Making RC helecopter + wind != fail
March 17, 2010 11:00 AM   Subscribe

I want to know the performance statistics of various classes of RC helicopters in Light, Moderate and Heavy Winds. EX Could you reliably fly one in 15-20 knots of wind? Or higher?

I am thinking (day dreaming really) about an interesting hobby/business idea that requires RC helicopters to fly steadily (enough to take photo/video shots) in moderate to high winds (at least 10 knots, but the more the better).

1) Is this possible?

2) What "classes" of Helicopters would be best suited for this? I am an RC novice, but the distinctions I am aware of are
-Size/Weight (obviously)
-electric vs fuel based
-and... whatever you call the multi blade types like a Hexacopter

Obviously, the RC Helicopter will be carrying load (the needed cameras) so we are not talking about tiny toy RC's, but beyond that, I have no clue. However, The smaller the better for the intended application, and the cheaper the better for my pocket book.

Also part of this question:

3) How much more skill is needed to fly somewhat steady in winds (a lot more? or hella-impossibly-super-human more skill?)

4) How negatively does the correction for wind impact flight time (extra fuel use)?

5) What other problems might this plan face? other than the obvious: flying expensive helicopters with possibly expensive camera equipment in high winds.

6) Bonus - would an RC Airplane fair any better?
posted by DetonatedManiac to Science & Nature (4 answers total) 2 users marked this as a favorite
I don't know anything about the helicopter part.

I do know a bit about cameras. I think that you could do this with a pretty small, light camera, and you wouldn't lose much. The advantage of a big SLR is control and variability, but you will not be able to focus the camera in this situation (I mean, unless your rig was crazy advanced and you had some sort of remote view/control on the camera, which would be pretty advanced). One of the advantages of a digicam is that with the small sensor, usually everything is in focus. Far more than with an SLR. This is a disadvantage for doing portraits and things where you are controlling your depth of field. But if you were sort of praying for a good shot, unable to view the LCD, a digicam would be great. I'm very impressed with the pictures I've taken with a Canon Elph 780is, a $200ish point and shoot. For landscapes and pictures outdoors, it's awesome. I think you'd lose the IS functions of it, unless maybe you rigged up a sort of shock mount that would allow the gyroscope to function.
posted by sully75 at 12:01 PM on March 17, 2010

The larger 1/6th or 1/4th scale monoplane models are a better bet for an RC camera platform in light to moderate winds. They're easier to land, easier to handle in flight, and fly slowly enough that, into a 15 knot headwind, they'll make very little if any, actual forward progress over ground positions. In fact, in higher winds, they'll even appear, from the ground, to "fly backwards," as their airspeed relative to ground can be negative with respect to relative headwinds.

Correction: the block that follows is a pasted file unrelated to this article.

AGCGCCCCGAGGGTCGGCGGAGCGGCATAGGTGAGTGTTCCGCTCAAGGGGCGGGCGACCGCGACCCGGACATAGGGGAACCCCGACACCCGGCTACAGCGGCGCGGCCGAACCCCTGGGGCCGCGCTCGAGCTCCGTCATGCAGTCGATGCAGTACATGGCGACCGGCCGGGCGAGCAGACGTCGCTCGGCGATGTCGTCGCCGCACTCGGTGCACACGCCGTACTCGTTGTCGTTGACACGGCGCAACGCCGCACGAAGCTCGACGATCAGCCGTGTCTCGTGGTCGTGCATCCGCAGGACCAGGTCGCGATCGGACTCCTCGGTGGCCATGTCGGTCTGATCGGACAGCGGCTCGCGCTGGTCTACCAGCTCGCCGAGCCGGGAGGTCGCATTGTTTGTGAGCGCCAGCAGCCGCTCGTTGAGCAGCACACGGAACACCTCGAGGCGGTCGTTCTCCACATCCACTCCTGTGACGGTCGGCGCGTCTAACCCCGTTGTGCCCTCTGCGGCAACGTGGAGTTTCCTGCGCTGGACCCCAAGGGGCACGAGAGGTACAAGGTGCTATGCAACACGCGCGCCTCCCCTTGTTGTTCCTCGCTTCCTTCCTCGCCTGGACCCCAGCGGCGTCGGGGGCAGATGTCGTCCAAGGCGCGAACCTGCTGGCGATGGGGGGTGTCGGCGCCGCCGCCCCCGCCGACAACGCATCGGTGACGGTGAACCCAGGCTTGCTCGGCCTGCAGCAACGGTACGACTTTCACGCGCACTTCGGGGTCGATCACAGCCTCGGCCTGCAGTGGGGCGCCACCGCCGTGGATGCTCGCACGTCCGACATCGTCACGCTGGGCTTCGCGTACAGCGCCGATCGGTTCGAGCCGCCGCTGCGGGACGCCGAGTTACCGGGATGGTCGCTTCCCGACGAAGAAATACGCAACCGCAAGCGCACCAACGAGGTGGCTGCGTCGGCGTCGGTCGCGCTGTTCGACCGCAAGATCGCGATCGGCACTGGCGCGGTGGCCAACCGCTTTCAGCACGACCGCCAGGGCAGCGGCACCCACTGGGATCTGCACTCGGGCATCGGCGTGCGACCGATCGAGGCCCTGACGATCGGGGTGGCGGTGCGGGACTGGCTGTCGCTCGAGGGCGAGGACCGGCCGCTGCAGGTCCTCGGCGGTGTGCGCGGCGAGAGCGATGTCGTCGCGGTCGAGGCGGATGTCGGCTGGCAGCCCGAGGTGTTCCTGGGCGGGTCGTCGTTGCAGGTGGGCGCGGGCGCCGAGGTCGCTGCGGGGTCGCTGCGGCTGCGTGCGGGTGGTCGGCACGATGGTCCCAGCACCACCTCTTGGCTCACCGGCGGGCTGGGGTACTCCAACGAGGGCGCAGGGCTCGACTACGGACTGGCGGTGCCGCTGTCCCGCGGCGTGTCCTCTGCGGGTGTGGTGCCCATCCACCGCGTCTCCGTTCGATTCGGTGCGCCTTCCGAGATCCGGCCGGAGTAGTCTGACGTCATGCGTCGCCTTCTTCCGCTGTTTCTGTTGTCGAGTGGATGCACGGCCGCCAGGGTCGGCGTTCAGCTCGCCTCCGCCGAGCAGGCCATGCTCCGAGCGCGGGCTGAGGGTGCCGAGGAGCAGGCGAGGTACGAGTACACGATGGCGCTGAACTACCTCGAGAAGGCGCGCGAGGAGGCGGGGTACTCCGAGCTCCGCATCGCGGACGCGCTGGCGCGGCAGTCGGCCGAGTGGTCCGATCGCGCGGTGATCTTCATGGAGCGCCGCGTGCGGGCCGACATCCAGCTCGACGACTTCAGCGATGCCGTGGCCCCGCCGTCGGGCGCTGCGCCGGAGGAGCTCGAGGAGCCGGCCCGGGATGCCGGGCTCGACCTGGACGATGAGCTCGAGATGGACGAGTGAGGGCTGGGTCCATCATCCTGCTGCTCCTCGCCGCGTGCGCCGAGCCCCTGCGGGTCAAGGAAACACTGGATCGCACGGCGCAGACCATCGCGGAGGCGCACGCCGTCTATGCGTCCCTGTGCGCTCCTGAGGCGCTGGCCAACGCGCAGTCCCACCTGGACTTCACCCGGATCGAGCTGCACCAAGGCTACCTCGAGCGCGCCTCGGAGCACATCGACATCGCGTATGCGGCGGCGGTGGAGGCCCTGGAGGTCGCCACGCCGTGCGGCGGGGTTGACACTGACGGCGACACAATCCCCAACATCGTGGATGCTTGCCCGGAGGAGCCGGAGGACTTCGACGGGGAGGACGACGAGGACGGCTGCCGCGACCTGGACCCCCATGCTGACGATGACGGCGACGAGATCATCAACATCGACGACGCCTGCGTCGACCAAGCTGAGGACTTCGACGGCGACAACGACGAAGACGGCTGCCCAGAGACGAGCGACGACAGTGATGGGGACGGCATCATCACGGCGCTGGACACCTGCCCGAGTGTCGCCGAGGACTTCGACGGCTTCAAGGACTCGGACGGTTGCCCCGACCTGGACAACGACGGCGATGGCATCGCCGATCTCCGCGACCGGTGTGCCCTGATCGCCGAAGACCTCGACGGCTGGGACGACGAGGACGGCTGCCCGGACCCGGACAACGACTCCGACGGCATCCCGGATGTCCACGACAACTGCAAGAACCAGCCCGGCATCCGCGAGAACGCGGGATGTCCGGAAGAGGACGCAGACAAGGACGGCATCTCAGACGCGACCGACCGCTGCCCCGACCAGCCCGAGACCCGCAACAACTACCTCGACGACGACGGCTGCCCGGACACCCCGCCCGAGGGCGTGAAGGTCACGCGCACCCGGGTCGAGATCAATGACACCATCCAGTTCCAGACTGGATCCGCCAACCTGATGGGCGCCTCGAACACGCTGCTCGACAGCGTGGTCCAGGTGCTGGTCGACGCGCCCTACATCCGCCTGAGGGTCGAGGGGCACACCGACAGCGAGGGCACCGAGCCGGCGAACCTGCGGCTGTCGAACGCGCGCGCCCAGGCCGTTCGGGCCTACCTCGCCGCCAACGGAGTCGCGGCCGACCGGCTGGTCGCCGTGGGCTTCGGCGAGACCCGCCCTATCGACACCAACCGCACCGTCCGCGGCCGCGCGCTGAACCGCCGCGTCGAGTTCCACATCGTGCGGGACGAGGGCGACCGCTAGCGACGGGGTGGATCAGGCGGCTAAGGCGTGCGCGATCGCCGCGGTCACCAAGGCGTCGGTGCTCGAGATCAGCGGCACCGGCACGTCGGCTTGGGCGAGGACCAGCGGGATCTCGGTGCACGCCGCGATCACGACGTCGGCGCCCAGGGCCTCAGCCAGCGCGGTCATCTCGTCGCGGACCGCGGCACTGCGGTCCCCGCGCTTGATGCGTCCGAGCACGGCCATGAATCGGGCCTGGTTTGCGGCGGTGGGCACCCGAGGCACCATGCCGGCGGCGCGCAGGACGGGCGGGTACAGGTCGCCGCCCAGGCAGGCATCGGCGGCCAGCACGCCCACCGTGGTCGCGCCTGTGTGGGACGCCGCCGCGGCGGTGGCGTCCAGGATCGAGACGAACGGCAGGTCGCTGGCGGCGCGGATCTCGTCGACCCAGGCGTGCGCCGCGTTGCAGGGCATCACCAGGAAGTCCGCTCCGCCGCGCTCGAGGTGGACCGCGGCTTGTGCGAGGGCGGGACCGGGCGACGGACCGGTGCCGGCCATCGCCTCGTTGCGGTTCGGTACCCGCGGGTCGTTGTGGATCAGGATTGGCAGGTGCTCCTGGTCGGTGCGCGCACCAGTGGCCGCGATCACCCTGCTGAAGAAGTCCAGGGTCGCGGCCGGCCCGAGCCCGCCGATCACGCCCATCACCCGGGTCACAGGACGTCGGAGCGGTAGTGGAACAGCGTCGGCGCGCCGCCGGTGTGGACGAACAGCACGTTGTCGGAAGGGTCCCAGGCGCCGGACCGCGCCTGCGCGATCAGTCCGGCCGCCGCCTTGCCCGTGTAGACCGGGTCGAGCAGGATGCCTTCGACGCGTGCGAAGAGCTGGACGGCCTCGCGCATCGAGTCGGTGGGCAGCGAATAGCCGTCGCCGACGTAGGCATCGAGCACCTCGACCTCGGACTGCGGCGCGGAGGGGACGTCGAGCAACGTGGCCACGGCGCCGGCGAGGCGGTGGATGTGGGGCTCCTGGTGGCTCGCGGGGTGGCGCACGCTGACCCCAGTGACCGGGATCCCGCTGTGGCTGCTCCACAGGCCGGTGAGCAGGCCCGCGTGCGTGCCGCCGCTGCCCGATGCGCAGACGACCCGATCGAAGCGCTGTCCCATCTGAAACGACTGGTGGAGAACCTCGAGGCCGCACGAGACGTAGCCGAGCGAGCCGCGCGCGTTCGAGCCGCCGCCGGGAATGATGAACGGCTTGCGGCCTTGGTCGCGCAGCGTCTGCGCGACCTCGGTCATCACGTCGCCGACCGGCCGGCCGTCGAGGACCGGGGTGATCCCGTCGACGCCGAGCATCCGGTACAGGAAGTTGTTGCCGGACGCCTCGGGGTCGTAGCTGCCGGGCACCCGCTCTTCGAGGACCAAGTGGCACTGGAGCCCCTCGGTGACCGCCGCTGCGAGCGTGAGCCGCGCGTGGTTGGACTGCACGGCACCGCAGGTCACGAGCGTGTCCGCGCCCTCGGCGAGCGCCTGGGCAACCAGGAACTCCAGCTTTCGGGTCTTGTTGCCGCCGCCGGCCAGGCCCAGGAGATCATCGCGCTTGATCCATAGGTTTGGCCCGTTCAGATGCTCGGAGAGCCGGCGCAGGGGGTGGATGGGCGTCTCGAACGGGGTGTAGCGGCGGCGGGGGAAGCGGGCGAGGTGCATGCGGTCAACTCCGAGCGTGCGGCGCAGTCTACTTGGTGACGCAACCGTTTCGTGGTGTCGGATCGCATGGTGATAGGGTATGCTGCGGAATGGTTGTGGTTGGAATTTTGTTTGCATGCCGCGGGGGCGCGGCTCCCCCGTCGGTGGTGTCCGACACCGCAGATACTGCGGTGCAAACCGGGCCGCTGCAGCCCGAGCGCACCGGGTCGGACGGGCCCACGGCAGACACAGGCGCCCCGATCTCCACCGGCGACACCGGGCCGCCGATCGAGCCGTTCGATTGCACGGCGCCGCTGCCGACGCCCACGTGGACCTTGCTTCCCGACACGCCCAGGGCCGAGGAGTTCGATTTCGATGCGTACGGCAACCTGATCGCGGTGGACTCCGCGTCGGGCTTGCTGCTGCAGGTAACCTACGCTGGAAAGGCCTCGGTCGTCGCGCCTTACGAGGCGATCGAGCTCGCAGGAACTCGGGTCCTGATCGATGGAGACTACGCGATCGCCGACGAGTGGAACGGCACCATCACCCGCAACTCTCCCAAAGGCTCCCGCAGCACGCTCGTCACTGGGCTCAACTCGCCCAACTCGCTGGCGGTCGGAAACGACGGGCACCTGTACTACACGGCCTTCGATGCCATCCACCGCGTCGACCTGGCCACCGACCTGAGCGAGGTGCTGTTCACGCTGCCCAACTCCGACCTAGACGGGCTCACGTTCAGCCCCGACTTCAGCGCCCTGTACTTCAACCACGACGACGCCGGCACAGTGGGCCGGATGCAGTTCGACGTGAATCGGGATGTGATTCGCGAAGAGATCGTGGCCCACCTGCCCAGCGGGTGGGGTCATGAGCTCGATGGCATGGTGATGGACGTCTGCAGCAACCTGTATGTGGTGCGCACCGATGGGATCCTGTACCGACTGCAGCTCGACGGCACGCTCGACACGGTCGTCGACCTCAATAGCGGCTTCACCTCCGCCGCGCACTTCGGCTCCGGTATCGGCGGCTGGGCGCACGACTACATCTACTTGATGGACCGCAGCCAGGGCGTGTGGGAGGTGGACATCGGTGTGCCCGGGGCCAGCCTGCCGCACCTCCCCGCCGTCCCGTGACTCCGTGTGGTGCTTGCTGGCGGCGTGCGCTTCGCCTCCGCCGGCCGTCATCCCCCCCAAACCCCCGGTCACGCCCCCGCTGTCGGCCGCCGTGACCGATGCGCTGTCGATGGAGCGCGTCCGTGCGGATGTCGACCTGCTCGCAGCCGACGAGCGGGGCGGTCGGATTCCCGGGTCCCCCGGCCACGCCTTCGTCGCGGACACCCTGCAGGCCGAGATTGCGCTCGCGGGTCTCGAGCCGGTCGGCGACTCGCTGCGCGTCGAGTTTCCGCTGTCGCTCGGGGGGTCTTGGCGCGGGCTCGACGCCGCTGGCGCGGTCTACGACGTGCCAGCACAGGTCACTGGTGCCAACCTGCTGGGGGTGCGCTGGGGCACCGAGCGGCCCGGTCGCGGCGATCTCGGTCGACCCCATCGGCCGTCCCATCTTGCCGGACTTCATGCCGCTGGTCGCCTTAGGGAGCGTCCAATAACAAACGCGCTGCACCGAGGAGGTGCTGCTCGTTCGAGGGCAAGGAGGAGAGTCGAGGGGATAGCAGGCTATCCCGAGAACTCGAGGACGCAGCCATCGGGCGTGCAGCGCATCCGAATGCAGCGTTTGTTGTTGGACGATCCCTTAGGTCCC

The very smallest battery operated toy helicopters are indoor only, because they use counter-rotating main rotors to balance rotor torque; even the slight breeze from waving a sheet of paper in their direction notably upsets their flight dynamics, and they have next to nothing in spare performance to use for a camera payload.

The 90 size range of gas powered RC helicopters have enough mass and power to fly outdoors in very light wind conditions, and have been used to mount small "lipstick" profile video cameras. But when I say "light" winds, I mean 3 to 5 knots, and you won't easily remain more stationary in flight in such conditions, than you could flying a larger scale monoplane. In general, I think most RC pilots would agree that RC helicopters take a lot more skill and luck to fly like their "real" counterparts, than do model planes.
posted by paulsc at 12:28 PM on March 17, 2010

I would bet most heavy RC helicopters can be flown in 20mph winds, easily enough. There's no exact limit, as how gusty it is, the wind direction and how powerful the 'copter is play a huge part.

It will cost a lot of money, I can't believe most people who do aerial photos even come close to covering what they sink into the hobby (I would guess it will cost you $1000 to learn to fly rc helis, then $5000 for a heli and camera rig - the helicopters don't look that expensive but all the parts add up, especially if^w when you crash). "Get a simulator" is standard advice for beginners, because the crashes are much cheaper.

People seem to have gravitated towards using a large electric heli like the Joker Maxi with an SLR for aerial photos.

Runryder is a good forum if you want to see the state of the art and there's this thread full of people offering professional rc heli photography services - it has some nice examples shots.
posted by samj at 12:30 PM on March 17, 2010

Helicopter simulators are pretty damn amazing nowadays. If you are willing to spend say $150 + the cost of a transmitter you can use later on a real life model, you can test out virtually all of the popular RC models. This would have the additional advantage of letting you become flight proficient before you head outside.

You could set the environment you want to try out - specifically the wind, and see how it flies.

I don't know exactly how to add a "payload" weight to the models, but I'm sure it could be done.
posted by trialex at 3:06 PM on March 17, 2010

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